How might Wiktionary look different if it was structured data?
ODict, short for The Open Dictionary is a personal project of mine that began as a file format for storing structured lexical data (etymologies, word senses, definitions, etc.). My work on the file format was presented at the eLex lexicography conference in Brno, Czechia in 2023 (you can watch the talk here!).
I recently began an exploration of what a potential web platform based on the format might look like, as an alternative to existing sites like Wiktionary and Globse.
The Problem: There is no open platform for structured lexical data
Lexical (or language) data is extremely useful, as it can be used to train NLP systems and ML models, compile dictionaries, accelerate research, and teach foreign languages.
Unfortunately, most websites that provide such data fall into two camps:
Websites like Wiktionary, OmegaWiki1, and Wikidata
Data is freely available, but either loosely structured or fully unstructured (i.e. data exists solely as blocks of wiki text)
Data querying, if any, is typically done using SPARQL, which isn’t approachable to most people
2️⃣Sites with either paid or private data
Websites like Linguee, Globse, Merriam-Webster, and others
Accessing the data via a web portal is free, but the data is not crowdsourced and there is no free API to access the data
The Goal: Create an easy-to-use, crowdsourced platform for structured lexical data
I began by outlining the primary user goals of the project:
Quickly search for the words they’re looking for in the language they’re learning
Quickly switch between languages (dictionaries)
View comprehensive, easy-to-read definitions with full examples, audio, etc.
Easily edit the page without knowing any special markup, while still maintaining the definition structure
Easily record audio for the page
Download dictionary dumps as compiled .odict as well as XML
Access data via an API
I was especially interested in how I would approach authoring, as finding a way to represent complex lexical data in a user-friendly way sounded challenging.
As with most projects, I began by collecting screenshots of the most popular online dictionaries to understand their general IA and user experience.
Across the board, I found most sites to be cluttered and filled with either auxillary information or ads. While the manner in which definitions were presented was pretty standard, surrounding UI detracted from the main user experience.
The most simplistic experiences were Oxford and Jisho, as their sites prioritize only showing you directly useful information when looking up definitions.
You should come to the site, specify a language, and search for a word.
My original exploration operated under the assumption the site would function similar to how Wiktionary works – something like en.odict.org or fr.odict.org, with all definitions being in English or French, respectively. You would only specify the language of the word you are looking up.
I eventually abandoned this approach, as I felt it would be more intuitive for users to specify a base and target language right from the main domain:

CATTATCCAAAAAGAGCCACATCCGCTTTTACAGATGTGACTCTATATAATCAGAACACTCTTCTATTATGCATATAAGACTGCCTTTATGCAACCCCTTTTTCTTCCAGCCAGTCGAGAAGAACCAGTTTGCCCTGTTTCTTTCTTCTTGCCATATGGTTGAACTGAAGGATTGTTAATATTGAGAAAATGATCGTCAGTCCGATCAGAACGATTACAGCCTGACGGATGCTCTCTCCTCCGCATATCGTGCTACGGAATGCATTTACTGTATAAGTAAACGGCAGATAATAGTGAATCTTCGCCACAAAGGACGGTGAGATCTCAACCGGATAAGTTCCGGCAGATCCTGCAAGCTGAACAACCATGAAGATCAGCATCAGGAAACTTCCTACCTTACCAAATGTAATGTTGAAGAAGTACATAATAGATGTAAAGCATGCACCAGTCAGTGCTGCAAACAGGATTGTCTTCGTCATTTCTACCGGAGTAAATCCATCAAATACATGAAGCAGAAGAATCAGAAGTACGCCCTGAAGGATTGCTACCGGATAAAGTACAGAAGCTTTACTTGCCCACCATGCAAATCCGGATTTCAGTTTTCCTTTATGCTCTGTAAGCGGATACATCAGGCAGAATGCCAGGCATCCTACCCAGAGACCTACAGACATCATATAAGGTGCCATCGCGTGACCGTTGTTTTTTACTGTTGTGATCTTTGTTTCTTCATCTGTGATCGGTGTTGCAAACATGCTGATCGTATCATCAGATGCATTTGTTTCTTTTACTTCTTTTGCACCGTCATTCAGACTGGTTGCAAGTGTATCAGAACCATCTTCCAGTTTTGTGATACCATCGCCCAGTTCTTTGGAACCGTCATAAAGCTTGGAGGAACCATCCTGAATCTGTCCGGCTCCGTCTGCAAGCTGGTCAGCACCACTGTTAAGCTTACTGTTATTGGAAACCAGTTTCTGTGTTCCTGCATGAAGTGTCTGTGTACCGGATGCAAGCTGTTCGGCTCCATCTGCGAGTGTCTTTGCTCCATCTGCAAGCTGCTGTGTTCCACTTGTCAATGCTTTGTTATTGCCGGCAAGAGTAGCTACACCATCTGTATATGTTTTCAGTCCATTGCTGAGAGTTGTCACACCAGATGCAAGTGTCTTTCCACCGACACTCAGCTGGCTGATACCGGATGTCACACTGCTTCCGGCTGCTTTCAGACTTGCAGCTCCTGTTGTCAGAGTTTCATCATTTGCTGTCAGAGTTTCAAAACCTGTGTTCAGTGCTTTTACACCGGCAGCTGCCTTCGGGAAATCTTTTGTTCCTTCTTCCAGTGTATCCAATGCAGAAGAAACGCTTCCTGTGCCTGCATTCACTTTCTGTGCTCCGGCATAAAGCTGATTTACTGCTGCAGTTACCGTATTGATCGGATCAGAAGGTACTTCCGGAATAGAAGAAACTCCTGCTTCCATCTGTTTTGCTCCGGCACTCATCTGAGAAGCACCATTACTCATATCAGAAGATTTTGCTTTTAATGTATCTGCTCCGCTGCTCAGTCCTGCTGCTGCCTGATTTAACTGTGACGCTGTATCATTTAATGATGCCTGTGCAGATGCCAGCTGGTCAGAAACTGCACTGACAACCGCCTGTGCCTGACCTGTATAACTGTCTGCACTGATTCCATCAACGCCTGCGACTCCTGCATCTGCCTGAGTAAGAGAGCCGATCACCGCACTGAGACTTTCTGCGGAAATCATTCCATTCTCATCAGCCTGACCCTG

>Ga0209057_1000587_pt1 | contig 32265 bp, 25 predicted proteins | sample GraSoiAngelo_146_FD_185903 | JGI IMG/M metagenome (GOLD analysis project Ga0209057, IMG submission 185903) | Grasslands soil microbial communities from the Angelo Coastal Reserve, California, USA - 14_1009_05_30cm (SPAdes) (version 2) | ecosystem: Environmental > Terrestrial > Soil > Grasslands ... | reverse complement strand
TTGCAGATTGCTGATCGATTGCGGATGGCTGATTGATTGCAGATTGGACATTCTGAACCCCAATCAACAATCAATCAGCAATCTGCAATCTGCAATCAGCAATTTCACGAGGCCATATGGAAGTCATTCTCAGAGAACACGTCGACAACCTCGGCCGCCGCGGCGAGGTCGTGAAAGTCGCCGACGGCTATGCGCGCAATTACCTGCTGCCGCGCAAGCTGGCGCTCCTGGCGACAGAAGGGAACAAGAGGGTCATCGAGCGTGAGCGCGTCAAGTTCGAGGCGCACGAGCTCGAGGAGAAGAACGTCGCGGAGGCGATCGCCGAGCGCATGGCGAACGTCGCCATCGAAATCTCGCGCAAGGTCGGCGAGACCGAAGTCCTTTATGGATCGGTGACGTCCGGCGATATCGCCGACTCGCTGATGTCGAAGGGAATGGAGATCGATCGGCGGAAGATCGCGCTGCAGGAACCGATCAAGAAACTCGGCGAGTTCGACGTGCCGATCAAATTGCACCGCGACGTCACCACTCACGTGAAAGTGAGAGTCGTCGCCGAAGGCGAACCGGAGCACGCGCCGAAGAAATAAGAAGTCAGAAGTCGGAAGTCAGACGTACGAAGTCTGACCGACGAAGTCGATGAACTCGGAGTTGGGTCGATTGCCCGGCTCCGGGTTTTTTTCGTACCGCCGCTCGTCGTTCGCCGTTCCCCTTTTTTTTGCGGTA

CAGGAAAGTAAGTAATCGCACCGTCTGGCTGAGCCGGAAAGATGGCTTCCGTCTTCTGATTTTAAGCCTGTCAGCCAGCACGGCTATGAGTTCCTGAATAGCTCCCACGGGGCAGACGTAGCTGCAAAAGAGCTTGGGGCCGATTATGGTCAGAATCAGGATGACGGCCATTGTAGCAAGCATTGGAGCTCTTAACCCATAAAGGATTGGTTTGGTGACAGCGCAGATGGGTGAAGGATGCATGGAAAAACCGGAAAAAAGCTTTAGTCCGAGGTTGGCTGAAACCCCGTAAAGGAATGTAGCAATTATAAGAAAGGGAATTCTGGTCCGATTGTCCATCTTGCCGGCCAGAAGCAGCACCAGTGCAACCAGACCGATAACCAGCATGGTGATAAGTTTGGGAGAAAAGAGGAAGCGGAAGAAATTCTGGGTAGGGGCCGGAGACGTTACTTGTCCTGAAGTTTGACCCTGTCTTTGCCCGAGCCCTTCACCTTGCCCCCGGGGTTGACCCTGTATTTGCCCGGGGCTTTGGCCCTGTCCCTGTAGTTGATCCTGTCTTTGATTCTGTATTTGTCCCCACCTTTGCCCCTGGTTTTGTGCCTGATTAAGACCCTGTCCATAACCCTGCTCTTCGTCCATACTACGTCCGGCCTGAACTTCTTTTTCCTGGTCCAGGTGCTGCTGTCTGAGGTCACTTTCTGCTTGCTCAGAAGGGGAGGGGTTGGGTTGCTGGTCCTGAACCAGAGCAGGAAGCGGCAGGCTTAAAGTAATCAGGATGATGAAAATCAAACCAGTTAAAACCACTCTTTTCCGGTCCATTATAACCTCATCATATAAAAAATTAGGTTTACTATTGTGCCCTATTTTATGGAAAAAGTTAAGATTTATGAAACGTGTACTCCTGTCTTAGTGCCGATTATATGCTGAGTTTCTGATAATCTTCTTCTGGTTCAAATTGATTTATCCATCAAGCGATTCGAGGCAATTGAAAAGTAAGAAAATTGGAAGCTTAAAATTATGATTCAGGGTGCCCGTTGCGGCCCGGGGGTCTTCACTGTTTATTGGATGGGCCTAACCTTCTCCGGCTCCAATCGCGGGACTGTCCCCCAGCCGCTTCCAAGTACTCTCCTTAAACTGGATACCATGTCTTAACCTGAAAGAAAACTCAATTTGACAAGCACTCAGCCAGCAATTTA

As anticipated – I struggled with definition pages.
In my pursuit of extreme simplicity, I ended up with a page that felt super barren:
After growing discontent with the direction, I stopped wireframing halfway through and took a step back.
I thought to myself:
ODict already has a console UI for viewing definitions. How can I translate that?
The console UI I had built for ODict was very minimalistic and represented the data in a clean way:
The biggest drawback to the console UI is that for words containing multiple etymologies (word origins), they are all printed on top of one another, making it difficult to sift through the pile of data.
I decided to explore a card-based layout for the web UI, as this would provide a few benefits:
Clearer separation of etymologies and definitions of different origins.
By constraining the space in which definitions appear, white space is removed and the empty feeling created by my original design is reduced.
Each card can have its own authoring controls, avoiding the overwhelming experience of editing the entire page at once (like you would in a wiki).
ODict, as a format, supports Markdown for definitions and descriptive text.
My initial thought was that the authoring experience should be a simple Markdown editor with support for some wiki-styled syntax (i.e. having [[double brackets]] alias to other words found in the same dictionary).
There was just one problem: ODict uses structured data. If definitions and examples are plain-text Markdown, there is no way from a technical standpoint to determine which bullets are meant to be definitions, examples, or definition groups.
I decided to opt for a block-based editing experience, similar to that found in Notion. The text itself would still support Markdown, but the definitions, examples, and groups would be blocks that could be added, deleted, and reordered via a three-dot menu.
While ODict supports inline examples as part of its file structure, I wanted to provide a way for users to view more extensive examples via a data source like Tatoeba.
As a long-time using of Pleco’s mobile Chinese dictionary, I’ve always loved the simplicity of having separate tabs for definitions, strokes, examples, etc.
I decided to adopt this approach in my design:
The best way to experience the final design by using its prototype.2